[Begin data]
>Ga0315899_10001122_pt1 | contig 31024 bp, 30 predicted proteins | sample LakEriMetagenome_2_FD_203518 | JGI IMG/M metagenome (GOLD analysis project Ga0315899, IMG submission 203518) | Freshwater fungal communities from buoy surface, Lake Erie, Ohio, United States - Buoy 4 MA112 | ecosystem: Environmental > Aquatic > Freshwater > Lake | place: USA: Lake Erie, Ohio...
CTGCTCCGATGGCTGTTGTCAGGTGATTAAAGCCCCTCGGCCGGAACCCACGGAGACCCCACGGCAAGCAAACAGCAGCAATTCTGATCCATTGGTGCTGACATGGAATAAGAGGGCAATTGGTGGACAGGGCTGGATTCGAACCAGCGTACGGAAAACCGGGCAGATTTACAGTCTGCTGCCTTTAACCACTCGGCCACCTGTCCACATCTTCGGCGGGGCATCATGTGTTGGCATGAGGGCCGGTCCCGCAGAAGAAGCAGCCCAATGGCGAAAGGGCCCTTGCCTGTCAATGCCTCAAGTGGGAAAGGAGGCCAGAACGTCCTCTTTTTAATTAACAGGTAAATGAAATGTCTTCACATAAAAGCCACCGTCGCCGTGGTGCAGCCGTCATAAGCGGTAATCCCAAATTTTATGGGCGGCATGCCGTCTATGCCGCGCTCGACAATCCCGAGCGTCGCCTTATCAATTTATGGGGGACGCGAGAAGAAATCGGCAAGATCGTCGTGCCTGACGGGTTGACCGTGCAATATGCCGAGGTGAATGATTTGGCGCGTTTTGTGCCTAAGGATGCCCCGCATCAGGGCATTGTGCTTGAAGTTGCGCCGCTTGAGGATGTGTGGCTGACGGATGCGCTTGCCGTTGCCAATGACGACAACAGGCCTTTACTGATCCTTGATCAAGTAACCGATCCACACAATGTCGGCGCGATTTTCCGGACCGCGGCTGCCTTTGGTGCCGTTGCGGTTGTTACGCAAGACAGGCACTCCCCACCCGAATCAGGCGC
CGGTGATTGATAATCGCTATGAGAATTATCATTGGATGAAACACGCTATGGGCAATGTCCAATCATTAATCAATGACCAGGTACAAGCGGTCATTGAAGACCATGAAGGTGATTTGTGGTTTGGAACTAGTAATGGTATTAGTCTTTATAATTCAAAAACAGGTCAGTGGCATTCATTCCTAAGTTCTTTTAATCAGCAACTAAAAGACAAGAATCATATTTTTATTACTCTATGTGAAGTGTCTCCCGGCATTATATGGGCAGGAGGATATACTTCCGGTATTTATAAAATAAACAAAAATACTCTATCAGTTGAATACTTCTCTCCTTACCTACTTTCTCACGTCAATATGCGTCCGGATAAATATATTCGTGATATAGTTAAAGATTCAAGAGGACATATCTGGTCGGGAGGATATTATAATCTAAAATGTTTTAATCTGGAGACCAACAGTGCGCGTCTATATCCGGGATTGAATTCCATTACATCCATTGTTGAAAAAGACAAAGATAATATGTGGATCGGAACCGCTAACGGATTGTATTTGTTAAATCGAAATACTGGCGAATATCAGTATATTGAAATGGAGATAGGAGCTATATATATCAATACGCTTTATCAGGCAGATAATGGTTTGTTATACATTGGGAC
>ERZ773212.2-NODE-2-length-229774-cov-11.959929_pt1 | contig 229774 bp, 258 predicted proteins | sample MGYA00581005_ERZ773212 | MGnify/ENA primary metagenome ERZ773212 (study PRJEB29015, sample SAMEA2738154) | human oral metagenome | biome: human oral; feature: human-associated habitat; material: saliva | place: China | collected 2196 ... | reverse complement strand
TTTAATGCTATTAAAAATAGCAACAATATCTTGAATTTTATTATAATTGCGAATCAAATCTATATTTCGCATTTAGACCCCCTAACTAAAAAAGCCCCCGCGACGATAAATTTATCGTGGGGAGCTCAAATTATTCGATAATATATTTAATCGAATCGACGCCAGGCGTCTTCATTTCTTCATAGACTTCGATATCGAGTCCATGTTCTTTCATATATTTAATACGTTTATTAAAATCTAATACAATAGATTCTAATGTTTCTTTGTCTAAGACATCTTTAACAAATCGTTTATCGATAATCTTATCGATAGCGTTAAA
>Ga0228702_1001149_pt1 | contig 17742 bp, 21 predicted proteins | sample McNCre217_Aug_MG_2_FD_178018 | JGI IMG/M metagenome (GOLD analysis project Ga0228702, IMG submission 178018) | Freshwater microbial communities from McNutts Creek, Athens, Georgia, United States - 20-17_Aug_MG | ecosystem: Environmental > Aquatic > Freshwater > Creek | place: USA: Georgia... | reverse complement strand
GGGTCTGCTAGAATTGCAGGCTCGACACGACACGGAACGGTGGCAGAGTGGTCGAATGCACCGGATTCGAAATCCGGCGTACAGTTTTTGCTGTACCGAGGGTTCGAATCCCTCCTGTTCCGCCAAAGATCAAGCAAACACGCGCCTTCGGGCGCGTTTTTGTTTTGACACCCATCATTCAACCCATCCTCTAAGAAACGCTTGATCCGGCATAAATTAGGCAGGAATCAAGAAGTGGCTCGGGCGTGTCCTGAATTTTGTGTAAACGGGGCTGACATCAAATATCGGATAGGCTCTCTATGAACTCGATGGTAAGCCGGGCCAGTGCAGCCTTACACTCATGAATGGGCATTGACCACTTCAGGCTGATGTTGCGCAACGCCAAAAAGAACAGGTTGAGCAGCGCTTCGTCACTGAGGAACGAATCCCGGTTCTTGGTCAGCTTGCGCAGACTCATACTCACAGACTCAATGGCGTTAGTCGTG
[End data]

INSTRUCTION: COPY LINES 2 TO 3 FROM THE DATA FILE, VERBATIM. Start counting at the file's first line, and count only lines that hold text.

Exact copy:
CTGCTCCGATGGCTGTTGTCAGGTGATTAAAGCCCCTCGGCCGGAACCCACGGAGACCCCACGGCAAGCAAACAGCAGCAATTCTGATCCATTGGTGCTGACATGGAATAAGAGGGCAATTGGTGGACAGGGCTGGATTCGAACCAGCGTACGGAAAACCGGGCAGATTTACAGTCTGCTGCCTTTAACCACTCGGCCACCTGTCCACATCTTCGGCGGGGCATCATGTGTTGGCATGAGGGCCGGTCCCGCAGAAGAAGCAGCCCAATGGCGAAAGGGCCCTTGCCTGTCAATGCCTCAAGTGGGAAAGGAGGCCAGAACGTCCTCTTTTTAATTAACAGGTAAATGAAATGTCTTCACATAAAAGCCACCGTCGCCGTGGTGCAGCCGTCATAAGCGGTAATCCCAAATTTTATGGGCGGCATGCCGTCTATGCCGCGCTCGACAATCCCGAGCGTCGCCTTATCAATTTATGGGGGACGCGAGAAGAAATCGGCAAGATCGTCGTGCCTGACGGGTTGACCGTGCAATATGCCGAGGTGAATGATTTGGCGCGTTTTGTGCCTAAGGATGCCCCGCATCAGGGCATTGTGCTTGAAGTTGCGCCGCTTGAGGATGTGTGGCTGACGGATGCGCTTGCCGTTGCCAATGACGACAACAGGCCTTTACTGATCCTTGATCAAGTAACCGATCCACACAATGTCGGCGCGATTTTCCGGACCGCGGCTGCCTTTGGTGCCGTTGCGGTTGTTACGCAAGACAGGCACTCCCCACCCGAATCAGGCGC
CGGTGATTGATAATCGCTATGAGAATTATCATTGGATGAAACACGCTATGGGCAATGTCCAATCATTAATCAATGACCAGGTACAAGCGGTCATTGAAGACCATGAAGGTGATTTGTGGTTTGGAACTAGTAATGGTATTAGTCTTTATAATTCAAAAACAGGTCAGTGGCATTCATTCCTAAGTTCTTTTAATCAGCAACTAAAAGACAAGAATCATATTTTTATTACTCTATGTGAAGTGTCTCCCGGCATTATATGGGCAGGAGGATATACTTCCGGTATTTATAAAATAAACAAAAATACTCTATCAGTTGAATACTTCTCTCCTTACCTACTTTCTCACGTCAATATGCGTCCGGATAAATATATTCGTGATATAGTTAAAGATTCAAGAGGACATATCTGGTCGGGAGGATATTATAATCTAAAATGTTTTAATCTGGAGACCAACAGTGCGCGTCTATATCCGGGATTGAATTCCATTACATCCATTGTTGAAAAAGACAAAGATAATATGTGGATCGGAACCGCTAACGGATTGTATTTGTTAAATCGAAATACTGGCGAATATCAGTATATTGAAATGGAGATAGGAGCTATATATATCAATACGCTTTATCAGGCAGATAATGGTTTGTTATACATTGGGAC